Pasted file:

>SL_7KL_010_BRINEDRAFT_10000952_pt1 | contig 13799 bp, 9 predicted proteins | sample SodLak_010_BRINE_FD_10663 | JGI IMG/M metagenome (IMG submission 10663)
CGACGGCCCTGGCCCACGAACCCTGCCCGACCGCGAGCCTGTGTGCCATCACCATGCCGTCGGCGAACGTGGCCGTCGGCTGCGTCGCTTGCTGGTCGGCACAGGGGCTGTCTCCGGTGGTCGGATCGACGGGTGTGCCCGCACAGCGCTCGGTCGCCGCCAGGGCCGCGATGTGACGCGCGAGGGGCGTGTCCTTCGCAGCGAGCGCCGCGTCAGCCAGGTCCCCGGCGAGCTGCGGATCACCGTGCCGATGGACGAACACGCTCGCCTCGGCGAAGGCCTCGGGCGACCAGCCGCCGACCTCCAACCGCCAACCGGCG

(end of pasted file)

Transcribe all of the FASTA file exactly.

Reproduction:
>SL_7KL_010_BRINEDRAFT_10000952_pt1 | contig 13799 bp, 9 predicted proteins | sample SodLak_010_BRINE_FD_10663 | JGI IMG/M metagenome (IMG submission 10663)
CGACGGCCCTGGCCCACGAACCCTGCCCGACCGCGAGCCTGTGTGCCATCACCATGCCGTCGGCGAACGTGGCCGTCGGCTGCGTCGCTTGCTGGTCGGCACAGGGGCTGTCTCCGGTGGTCGGATCGACGGGTGTGCCCGCACAGCGCTCGGTCGCCGCCAGGGCCGCGATGTGACGCGCGAGGGGCGTGTCCTTCGCAGCGAGCGCCGCGTCAGCCAGGTCCCCGGCGAGCTGCGGATCACCGTGCCGATGGACGAACACGCTCGCCTCGGCGAAGGCCTCGGGCGACCAGCCGCCGACCTCCAACCGCCAACCGGCG